December 2007 An ‘extraordinary’ (emergency) conference to pass the reforms is called by the national leadership – at such short notice that delegates from most universities are simply appointed by their unions, not elected by students. Controversially, the chair refuses to count the vote, declaring that it is obviously more than the required two-thirds majority
April 2008 The reforms passed in November go to a ratification vote at the union’s annual conference, but the left mobilises in the form of the Save NUS Democracy campaign and narrowly wins the third of delegates’ votes needed to block the new constitution. NUS president Gemma Tumelty breaks down in tears as the result is announced
Summer 2008 The ‘consultation’ is restarted. New NUS president Wes Streeting says that despite the ‘setbacks’ there will be ‘no turning back’ on reform
November 2008 There are plans for another emergency conference to try to pass the reforms again
What if it's not us who are sick, asks Rod Tweedy, but a system at odds with who we are as social beings?
Survivors of the fire are still relying on thousands of community volunteers, writes Dan Renwick - but the failed council is plotting a comeback
The people could reach a democratic and non-violent solution if they were freed from US meddling, argues Boaventura de Sousa Santos
A decade after the start of the crash, economic power is in our hands – we must take it, writes Ann Pettifor
Nick Dowson looks at the new wave of co-ops and community groups where people are building their own truly affordable homes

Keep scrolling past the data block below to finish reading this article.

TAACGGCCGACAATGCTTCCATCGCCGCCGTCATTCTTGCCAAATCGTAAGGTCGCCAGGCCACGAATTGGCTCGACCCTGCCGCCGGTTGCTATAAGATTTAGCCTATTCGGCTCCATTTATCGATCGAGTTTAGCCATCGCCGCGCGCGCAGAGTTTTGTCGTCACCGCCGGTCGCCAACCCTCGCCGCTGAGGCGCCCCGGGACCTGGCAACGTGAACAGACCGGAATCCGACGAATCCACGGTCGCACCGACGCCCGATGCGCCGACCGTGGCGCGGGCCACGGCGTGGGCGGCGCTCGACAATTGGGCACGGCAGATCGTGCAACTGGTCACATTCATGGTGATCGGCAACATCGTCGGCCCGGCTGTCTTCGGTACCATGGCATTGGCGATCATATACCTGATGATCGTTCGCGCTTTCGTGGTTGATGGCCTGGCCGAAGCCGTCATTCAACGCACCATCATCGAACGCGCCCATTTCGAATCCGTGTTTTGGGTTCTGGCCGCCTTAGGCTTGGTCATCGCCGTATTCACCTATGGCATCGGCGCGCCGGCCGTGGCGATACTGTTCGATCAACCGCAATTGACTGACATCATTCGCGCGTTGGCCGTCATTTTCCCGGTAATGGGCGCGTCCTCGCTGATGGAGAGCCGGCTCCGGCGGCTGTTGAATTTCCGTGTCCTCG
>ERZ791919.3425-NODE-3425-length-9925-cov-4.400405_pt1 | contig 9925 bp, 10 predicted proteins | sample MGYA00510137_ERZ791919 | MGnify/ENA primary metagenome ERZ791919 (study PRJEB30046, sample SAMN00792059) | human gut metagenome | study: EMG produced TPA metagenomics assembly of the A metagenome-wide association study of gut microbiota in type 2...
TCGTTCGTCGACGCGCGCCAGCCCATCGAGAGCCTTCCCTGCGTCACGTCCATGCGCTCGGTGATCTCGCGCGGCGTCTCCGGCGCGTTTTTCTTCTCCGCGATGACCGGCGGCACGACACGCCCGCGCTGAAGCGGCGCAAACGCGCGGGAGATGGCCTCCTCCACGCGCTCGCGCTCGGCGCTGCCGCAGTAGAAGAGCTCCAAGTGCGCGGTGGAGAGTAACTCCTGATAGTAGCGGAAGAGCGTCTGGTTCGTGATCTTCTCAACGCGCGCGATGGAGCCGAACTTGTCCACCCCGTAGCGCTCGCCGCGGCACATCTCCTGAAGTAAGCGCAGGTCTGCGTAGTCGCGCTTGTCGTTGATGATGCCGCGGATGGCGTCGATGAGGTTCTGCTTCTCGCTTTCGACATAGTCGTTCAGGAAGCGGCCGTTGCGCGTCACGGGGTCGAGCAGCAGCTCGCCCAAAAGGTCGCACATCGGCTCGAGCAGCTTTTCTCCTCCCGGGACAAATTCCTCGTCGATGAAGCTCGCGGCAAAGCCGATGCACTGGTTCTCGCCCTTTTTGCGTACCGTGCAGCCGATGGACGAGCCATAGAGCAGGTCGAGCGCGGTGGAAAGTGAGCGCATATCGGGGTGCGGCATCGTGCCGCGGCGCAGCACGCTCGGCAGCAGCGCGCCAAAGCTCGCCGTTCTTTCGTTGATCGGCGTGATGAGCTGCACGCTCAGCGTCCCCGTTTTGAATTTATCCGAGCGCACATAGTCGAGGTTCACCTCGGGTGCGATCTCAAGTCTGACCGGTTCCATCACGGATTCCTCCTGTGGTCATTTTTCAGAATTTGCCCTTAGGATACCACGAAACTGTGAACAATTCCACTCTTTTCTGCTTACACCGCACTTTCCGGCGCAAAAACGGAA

Hsiao-Hung Pai meets people affected by the fire, and finds sadness and suffering mixed with a continuing wariness of the official investigations
Chris Williamson MP, winner of the election's tightest marginal, Derby North, and recently reappointed shadow minister for fire services, talks to Ashish Ghadiali about Jeremy Corbyn, the housing crisis and winning from the left
The Corbyn-supporting group is preparing for another election at any moment, writes Adam Peggs – and now has the potential to create powerful training initiatives, union links and party reform efforts
Fighting for Peace: the battles that inspired generations of anti-war campaigners
Now the threat of nuclear war looms nearer again, we share the experience of eighty-year-old activist Ernest Rodker, whose work is displayed at The Imperial War Museum. With Jane Shallice and Jenny Nelson he discussed a recent history of the anti-war movement.
Put public purpose at the heart of government
Victoria Chick stresses the need to restore the public good to economic decision-making
Don’t let the world’s biggest arms fair turn 20
Eliza Egret talks to activists involved in almost two decades of protest against London’s DSEI arms show
The new municipalism is part of a proud radical history
Molly Conisbee reflects on the history of citizens taking collective control of local services
With the rise of Corbyn, is there still a place for the Green Party?
Former Green principal speaker Derek Wall says the party may struggle in the battle for votes, but can still be important in the battle of ideas
Fearless Cities: the new urban movements
A wave of new municipalist movements has been experimenting with how to take – and transform – power in cities large and small. Bertie Russell and Oscar Reyes report on the growing success of radical urban politics around the world
A musical fightback against school arts cuts
Elliot Clay on why his new musical turns the spotlight on the damage austerity has done to arts education, through the story of one school band's battle
Neoliberalism: the break-up tour
Sarah Woods and Andrew Simms ask why, given the trail of destruction it has left, we are still dancing to the neoliberal tune
Cat Smith MP: ‘Jeremy Corbyn has authenticity. You can’t fake that’
Cat Smith, shadow minister for voter engagement and youth affairs and one of the original parliamentary backers of Corbyn’s leadership, speaks to Ashish Ghadiali